Wine has long been made on Mexican land, regional winemaking harking back to the Spanish conquest of the 1500s. But as an industry, Mexican wine is still very much in its infancy. However, understanding the terroir or assigning a definitive identity to the wine is complicated, namely by its newness. Is the nature of its terroir different from the core established wine regions elsewhere, places where their respective identities have developed over hundreds of years? Is there a singularity to so-called Mexican wine that reflects the land and the culture in the same way that terroir does in, say, Burgundy? What does it mean to be Mexican wine?
For the last few years, Valle de Guadalupe in Baja, Mexico has been undergoing a boom. Growing from a few small wineries in the nineties to over 100 today, the region has accordingly received a lot of press attention. Last year, Baja featured in the Wine Enthusiast's Travel Issue's Top Wine Getaways of 2014, and has also featured in Food and Wine, The Guardian, and the Economist.
But contrary to the popular saying, not all press is good press. And there is one story that stands out, Lettie Teague's July 2014 piece in The Wall Street Journal, "The next Napa, not quite." Nearly a year later, the article remains a thorn in the region's side, with a very honest and open debate about a supposedly salty characteristic she encountered: " I visited several wineries that will remain nameless, as the wines are far from thrilling — often quite salty and not terribly good... "
Yet according to several people I talked to, Teague arrived in the morning and left in the evening of the same day, leaving her little time for more than a preliminary impression.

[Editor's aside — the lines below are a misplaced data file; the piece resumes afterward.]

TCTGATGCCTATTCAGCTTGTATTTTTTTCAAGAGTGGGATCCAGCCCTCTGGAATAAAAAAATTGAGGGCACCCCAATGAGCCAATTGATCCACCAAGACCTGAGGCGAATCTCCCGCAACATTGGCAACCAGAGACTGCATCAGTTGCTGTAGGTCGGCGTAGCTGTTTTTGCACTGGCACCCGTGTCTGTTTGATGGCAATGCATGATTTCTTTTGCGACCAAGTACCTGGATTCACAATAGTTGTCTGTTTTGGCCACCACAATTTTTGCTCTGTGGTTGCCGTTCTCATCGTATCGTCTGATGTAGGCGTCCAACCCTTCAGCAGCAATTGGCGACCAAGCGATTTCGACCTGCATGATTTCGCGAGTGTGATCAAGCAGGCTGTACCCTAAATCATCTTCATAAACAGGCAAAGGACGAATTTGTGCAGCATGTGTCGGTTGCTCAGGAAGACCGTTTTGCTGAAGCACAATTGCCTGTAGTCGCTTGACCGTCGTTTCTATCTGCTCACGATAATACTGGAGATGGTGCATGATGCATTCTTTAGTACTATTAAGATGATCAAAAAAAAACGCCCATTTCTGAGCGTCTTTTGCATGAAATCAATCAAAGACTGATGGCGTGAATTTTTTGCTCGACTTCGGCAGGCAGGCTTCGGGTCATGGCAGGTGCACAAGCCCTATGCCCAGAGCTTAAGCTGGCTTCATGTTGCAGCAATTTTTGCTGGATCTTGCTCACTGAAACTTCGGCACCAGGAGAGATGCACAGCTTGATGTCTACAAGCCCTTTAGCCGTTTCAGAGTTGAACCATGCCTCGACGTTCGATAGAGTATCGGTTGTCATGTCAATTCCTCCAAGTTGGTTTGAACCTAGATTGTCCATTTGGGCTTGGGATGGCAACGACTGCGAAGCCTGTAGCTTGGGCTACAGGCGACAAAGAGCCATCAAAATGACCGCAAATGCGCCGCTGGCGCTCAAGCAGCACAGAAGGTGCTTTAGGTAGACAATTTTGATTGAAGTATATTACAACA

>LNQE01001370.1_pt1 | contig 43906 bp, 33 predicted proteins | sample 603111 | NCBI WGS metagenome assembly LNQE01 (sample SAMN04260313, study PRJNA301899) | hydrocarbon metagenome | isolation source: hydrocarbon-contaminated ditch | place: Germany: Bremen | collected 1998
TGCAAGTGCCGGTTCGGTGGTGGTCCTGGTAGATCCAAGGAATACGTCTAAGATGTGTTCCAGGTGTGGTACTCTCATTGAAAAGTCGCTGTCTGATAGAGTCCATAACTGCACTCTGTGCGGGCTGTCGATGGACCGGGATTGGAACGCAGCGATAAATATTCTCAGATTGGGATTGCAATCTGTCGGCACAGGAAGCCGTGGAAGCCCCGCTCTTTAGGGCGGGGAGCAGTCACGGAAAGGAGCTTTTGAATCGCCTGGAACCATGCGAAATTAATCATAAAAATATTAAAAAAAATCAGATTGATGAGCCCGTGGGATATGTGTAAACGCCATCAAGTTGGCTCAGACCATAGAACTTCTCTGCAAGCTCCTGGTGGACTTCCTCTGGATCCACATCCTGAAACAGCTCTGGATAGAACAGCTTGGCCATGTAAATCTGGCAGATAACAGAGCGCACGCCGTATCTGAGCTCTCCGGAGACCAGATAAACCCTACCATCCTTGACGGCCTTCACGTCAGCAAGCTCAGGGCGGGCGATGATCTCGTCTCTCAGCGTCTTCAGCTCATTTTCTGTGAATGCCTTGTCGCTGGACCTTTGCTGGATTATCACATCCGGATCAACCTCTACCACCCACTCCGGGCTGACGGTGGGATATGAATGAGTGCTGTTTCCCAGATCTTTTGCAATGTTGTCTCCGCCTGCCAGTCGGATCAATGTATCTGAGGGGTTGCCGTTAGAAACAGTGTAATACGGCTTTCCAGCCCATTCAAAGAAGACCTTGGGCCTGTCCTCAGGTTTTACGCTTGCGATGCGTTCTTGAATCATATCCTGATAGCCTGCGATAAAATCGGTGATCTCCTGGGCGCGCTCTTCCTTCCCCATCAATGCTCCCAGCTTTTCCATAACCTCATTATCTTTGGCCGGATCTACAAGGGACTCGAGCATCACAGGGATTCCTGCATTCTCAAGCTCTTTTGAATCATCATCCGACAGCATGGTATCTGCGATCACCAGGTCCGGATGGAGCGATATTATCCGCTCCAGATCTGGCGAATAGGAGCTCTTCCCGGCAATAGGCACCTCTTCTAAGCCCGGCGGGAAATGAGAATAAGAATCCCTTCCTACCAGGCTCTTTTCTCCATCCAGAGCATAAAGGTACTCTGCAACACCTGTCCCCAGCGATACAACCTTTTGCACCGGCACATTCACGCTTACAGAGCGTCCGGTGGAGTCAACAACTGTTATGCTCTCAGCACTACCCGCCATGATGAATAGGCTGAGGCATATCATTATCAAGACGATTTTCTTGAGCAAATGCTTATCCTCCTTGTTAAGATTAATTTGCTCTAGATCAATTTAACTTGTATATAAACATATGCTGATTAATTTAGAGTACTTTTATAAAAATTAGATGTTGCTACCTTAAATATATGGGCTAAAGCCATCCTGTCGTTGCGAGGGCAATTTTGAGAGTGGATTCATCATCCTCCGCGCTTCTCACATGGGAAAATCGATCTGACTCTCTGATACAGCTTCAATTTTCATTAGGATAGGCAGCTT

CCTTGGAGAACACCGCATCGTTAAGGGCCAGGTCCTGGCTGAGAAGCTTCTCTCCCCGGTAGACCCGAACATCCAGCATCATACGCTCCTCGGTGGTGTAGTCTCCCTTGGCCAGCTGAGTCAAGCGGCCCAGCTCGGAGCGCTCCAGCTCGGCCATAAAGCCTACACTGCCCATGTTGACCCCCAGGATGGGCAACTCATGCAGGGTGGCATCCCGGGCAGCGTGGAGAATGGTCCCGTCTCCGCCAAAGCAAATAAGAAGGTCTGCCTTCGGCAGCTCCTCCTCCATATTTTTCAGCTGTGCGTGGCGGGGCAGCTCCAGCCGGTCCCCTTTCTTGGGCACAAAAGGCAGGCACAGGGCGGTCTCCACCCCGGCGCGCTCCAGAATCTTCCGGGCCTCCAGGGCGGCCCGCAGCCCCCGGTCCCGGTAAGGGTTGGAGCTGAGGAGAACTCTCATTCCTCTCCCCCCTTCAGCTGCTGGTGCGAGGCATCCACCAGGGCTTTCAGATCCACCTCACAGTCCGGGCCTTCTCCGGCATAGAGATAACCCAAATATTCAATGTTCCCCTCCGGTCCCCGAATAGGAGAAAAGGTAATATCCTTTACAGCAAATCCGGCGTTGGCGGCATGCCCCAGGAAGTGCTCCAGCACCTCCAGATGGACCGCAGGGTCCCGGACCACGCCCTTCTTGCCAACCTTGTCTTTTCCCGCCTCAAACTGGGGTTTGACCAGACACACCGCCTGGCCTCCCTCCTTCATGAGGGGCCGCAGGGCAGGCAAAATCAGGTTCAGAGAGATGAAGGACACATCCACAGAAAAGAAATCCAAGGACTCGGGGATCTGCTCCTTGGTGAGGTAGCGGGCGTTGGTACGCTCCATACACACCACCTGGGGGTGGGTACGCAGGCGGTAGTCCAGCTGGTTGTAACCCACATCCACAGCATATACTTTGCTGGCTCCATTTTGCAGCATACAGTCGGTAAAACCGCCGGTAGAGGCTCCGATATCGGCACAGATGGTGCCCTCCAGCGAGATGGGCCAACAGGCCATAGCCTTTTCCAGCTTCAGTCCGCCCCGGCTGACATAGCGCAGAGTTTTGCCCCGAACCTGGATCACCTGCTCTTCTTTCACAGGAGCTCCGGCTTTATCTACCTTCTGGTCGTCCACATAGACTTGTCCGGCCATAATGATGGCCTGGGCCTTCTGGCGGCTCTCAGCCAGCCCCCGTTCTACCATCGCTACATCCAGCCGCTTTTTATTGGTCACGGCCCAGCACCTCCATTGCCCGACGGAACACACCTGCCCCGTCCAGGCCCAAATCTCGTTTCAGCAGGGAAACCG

Past articles aside, does Baja have the potential to become a major international wine region? In Italy, Brunello is a recent creation; Franciacorta the same. We recently ran an interview with winemaker Paul Hobbs where he stated that when he was consulting in Argentina in 1988 for Nicolas Catena, he was told not to make wine from Malbec. Hobbs did anyway, the wine got a big score, and the rest is history. But what if Argentina had stuck to Cabernet and Chardonnay?
The Valle de Guadalupe is about 90 miles south of San Diego and 15 miles inland from the Pacific Ocean. It has a Mediterranean climate, though a little more extreme due to its distance from the coast and hot, dry summers. And as mentioned before, the region boasts a long wine legacy.
Around the same time, a year later in 1988, Bodegas de Santo Tomas hired the Bordeaux trained Mexican winemaker Hugo D'Acosta. D'Acosta had received his doctorate in oenology from the prestigious Montpelier University in France, having worked in wineries in Italy and California's Napa Valley since. After Santo Tomas, he took the position of head winemaker at Adobe Guadalupe, before eventually founding his own boutique winery, Casa de Piedra, in 1997. (On our recent trip, I tasted at Paralelo, one of his recent endeavors, trying two blends made with the same grape - the difference being one was valley floor grapes and one hillside grapes. The wines were robust, flavorful, bold wines. Interestingly, the hillside grapes were the spicier of the two.)
As with many young wine regions, Valle de Guadalupe is still figuring out which grapes work best. Daniel Lonnberg, a Chilean who was winemaker at Paralelo and is now winemaker at Adobe Guadalupe, points to Cabernet, Tempranillo, Malbec, Syrah, Grenache, and Nebbiolo as the grapes with the greatest potential. He also notes that, like with certain Mediterranean regions, blends offer the best way to highlight the potential of the region.